News & Politics

Local Challah Makes It Big in “Fiddler on the Roof” at the National Theatre

How does a loaf of bread get cast in a musical?

Recently, news arrived that Woodley Park shop Baked by Yael will be providing the bread used onstage in Fiddler on the Roof at the National Theatre, which hits DC from December 10 to 15. While we have a pretty good notion of how actors land roles in theatrical productions, we were curious about what’s involved in casting the perfect challah for your musical. How did Baked by Yael’s loaf score the coveted role of “bread” in this beloved theatrical classic?  

Baked by Yael owner Yael Krigman describes her challah as “honest” and “authentic”—just the kind of thing that Fiddler higher-ups were looking for to fill the braided-bread part in DC. The role demands a high level of authenticity for its big scene during a Sabbath meal, and it’s easy to imagine the casting staff considering such traits as plumpness (it has to be visible from the back row), shininess (what could be lovelier than the stage lights dancing off a perfect egg wash?), and density (the challah must hold up to handling, after all). 

So what was the audition process like? Were perfect loaves lined up for blocks outside the theater, desperate for their chance to shine? Well, no—there actually wasn’t any audition process. It turns out the creative team only reached out to Krigman. “I think they asked us based on reputation, to be honest,” Krigman says. “They will not be disappointed, I can tell you that. To be able to see it up there on stage will be a tremendous honor. Our challah has finally made it big.”

The Baked by Yael challah’s breakthrough moment is coming after almost ten years of hard work and training on the part of its maker. Krigman has been selling baked goods in the area since 2010, but she only recently introduced her challah, which went on sale at her store this July. “Our customers kept asking us when we were going to have challah,” she says. “The thing with challah is, everybody has an idea of what it’s supposed to be. We really wanted to make sure that it was perfect.”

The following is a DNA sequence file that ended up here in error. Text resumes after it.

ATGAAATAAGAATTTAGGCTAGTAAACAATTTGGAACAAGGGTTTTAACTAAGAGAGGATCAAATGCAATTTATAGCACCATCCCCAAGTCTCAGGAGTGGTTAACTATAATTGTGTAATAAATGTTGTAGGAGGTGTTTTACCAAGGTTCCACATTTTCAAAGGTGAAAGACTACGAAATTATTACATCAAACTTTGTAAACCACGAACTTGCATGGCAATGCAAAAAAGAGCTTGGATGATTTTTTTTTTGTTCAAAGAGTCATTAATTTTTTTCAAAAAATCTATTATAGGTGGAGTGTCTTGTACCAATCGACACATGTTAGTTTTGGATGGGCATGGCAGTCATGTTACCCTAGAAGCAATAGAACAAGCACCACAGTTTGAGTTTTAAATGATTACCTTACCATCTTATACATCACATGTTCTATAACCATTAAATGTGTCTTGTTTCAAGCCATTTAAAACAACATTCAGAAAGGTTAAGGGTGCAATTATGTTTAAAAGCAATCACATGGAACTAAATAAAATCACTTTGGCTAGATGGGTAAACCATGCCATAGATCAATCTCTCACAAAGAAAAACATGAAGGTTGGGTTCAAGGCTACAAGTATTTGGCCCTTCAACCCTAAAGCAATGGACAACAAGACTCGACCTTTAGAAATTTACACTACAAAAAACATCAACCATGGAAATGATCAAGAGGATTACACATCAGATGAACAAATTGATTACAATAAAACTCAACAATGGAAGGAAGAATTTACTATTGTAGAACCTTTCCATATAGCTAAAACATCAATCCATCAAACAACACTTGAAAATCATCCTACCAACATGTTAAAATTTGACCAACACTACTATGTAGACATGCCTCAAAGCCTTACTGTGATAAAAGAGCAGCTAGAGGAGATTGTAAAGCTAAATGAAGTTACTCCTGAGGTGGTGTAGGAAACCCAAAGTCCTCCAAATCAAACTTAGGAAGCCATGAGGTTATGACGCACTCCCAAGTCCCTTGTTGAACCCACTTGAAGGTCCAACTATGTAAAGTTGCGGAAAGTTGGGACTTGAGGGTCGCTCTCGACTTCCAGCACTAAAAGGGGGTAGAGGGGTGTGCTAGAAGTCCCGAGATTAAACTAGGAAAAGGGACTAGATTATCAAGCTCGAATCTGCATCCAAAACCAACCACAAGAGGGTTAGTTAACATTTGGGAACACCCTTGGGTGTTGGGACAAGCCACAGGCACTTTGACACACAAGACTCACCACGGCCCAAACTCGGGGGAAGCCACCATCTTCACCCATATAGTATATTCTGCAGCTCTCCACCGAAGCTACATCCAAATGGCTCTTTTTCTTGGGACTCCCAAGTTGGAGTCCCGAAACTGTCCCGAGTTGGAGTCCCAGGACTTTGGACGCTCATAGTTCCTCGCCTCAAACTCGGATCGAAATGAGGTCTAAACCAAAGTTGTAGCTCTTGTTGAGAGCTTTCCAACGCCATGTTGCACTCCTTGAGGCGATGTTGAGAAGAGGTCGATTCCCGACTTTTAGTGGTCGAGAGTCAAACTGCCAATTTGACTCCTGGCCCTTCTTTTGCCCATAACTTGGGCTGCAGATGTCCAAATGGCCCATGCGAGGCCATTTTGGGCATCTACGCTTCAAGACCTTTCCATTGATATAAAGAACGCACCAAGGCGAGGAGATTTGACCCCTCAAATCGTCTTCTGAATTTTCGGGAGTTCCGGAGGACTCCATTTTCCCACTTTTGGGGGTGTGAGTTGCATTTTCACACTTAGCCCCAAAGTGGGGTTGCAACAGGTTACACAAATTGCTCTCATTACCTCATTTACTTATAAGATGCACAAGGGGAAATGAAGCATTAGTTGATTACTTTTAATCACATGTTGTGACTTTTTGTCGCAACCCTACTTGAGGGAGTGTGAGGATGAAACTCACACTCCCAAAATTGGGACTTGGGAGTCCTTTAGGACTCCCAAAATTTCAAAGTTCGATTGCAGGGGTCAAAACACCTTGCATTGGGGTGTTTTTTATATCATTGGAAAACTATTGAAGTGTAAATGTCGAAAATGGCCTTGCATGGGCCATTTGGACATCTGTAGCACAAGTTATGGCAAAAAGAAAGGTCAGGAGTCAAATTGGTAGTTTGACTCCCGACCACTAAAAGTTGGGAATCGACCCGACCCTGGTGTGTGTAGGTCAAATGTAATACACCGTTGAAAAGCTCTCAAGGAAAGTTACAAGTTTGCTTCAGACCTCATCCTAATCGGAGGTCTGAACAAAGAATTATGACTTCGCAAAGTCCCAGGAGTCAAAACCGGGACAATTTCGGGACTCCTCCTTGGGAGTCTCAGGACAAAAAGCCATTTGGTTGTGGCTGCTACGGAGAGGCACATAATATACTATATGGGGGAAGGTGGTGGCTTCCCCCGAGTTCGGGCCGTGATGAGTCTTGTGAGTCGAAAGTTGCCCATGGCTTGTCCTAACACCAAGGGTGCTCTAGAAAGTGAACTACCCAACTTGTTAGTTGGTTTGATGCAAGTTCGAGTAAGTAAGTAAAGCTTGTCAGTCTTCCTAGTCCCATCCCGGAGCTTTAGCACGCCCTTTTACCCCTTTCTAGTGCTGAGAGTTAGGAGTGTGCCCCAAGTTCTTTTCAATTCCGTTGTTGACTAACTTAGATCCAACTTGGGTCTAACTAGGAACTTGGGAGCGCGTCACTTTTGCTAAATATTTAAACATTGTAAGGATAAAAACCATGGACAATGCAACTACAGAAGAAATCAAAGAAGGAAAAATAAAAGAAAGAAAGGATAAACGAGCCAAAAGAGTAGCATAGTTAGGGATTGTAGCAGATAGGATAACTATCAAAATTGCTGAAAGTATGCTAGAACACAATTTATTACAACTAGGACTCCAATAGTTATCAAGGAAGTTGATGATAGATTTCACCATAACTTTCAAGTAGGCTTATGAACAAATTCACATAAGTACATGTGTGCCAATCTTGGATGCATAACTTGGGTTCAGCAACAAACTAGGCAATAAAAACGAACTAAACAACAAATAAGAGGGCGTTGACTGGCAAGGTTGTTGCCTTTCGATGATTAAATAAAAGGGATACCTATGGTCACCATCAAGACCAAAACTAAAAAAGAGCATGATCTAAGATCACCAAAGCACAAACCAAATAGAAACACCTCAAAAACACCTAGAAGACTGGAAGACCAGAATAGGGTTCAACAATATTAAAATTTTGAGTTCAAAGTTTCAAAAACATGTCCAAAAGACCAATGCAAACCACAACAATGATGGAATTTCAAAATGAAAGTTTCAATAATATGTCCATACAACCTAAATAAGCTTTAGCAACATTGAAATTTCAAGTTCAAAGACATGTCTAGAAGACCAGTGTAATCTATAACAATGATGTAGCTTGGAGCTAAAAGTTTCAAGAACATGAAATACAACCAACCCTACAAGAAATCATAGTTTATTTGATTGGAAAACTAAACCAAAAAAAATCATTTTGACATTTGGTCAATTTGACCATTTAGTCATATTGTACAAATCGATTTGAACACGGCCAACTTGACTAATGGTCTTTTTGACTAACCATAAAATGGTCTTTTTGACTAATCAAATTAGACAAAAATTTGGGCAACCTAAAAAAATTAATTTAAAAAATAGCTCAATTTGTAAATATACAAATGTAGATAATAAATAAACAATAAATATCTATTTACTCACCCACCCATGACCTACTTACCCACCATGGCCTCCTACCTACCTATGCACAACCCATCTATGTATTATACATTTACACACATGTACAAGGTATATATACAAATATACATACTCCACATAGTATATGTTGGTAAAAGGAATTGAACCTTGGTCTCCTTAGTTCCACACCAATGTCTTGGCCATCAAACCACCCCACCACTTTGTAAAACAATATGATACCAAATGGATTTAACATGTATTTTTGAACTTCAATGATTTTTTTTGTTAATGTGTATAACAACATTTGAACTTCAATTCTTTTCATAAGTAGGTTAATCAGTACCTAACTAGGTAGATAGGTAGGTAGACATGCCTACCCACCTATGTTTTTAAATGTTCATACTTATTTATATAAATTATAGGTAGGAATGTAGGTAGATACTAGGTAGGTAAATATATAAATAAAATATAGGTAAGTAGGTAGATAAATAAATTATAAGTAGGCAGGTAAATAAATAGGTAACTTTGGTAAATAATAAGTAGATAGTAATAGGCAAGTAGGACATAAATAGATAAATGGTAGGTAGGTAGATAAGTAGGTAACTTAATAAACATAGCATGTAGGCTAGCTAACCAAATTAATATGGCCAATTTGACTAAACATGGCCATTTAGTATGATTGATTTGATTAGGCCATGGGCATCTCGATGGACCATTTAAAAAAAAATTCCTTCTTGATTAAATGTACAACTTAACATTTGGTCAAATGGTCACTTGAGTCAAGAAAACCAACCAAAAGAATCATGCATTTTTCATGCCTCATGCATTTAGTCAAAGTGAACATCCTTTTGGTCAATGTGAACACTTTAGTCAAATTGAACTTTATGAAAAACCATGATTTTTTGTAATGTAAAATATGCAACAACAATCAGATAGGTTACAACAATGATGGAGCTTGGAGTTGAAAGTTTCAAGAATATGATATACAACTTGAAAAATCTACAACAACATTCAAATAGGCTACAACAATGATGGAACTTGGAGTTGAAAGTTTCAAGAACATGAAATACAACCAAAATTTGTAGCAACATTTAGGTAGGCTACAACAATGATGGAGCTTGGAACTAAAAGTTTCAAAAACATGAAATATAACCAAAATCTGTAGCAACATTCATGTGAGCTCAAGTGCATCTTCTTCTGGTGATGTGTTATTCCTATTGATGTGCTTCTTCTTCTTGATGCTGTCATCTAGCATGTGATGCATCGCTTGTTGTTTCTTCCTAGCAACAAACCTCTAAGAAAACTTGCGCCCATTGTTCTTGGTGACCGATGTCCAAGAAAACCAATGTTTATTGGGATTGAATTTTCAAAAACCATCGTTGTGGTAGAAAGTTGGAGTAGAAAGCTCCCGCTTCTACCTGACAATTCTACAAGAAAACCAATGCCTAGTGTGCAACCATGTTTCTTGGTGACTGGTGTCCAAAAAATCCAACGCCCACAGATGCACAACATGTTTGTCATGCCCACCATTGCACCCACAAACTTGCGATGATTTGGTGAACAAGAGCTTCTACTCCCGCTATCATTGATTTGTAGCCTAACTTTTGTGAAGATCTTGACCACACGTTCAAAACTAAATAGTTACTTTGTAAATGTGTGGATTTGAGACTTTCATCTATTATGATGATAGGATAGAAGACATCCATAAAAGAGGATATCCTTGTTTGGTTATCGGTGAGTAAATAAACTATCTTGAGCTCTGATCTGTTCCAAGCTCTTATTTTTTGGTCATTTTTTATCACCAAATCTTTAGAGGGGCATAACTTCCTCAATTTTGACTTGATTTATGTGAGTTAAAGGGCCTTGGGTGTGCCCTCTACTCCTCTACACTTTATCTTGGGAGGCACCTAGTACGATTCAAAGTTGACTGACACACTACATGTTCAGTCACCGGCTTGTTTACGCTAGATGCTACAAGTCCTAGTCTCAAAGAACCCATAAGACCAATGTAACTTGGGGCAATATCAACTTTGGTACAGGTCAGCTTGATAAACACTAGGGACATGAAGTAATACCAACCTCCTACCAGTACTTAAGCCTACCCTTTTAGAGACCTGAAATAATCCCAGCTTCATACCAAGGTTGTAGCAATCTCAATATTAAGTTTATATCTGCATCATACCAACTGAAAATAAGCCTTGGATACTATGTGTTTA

Sure enough, Fiddler on the Roof‘s head of props, Cailin Kucera, says the challah has thus far been performing admirably, even if it will likely need to be replaced several times. It is a perishable food, after all, plus it has a way of disappearing at the end of its performance. “Our entire company just absolutely loves this type of bread,” says Kucera. “Any time we have extra or when it comes offstage, they’re just so excited to [eat] it.”

Krigman believes her challah has a bright future, even if its theatrical career proves short-lived. There is one issue back at the shop, however. “We have not told the bagels,” she says. “We are nervous about how they will react, so until we find a play for the bagels to be in, we’re just going to keep this between us.”

Jane Recker
Assistant Editor

Jane is a Chicago transplant who now calls Cleveland Park her home. Before joining Washingtonian, she wrote for Smithsonian Magazine and the Chicago Sun-Times. She is a graduate of Northwestern University, where she studied journalism and opera.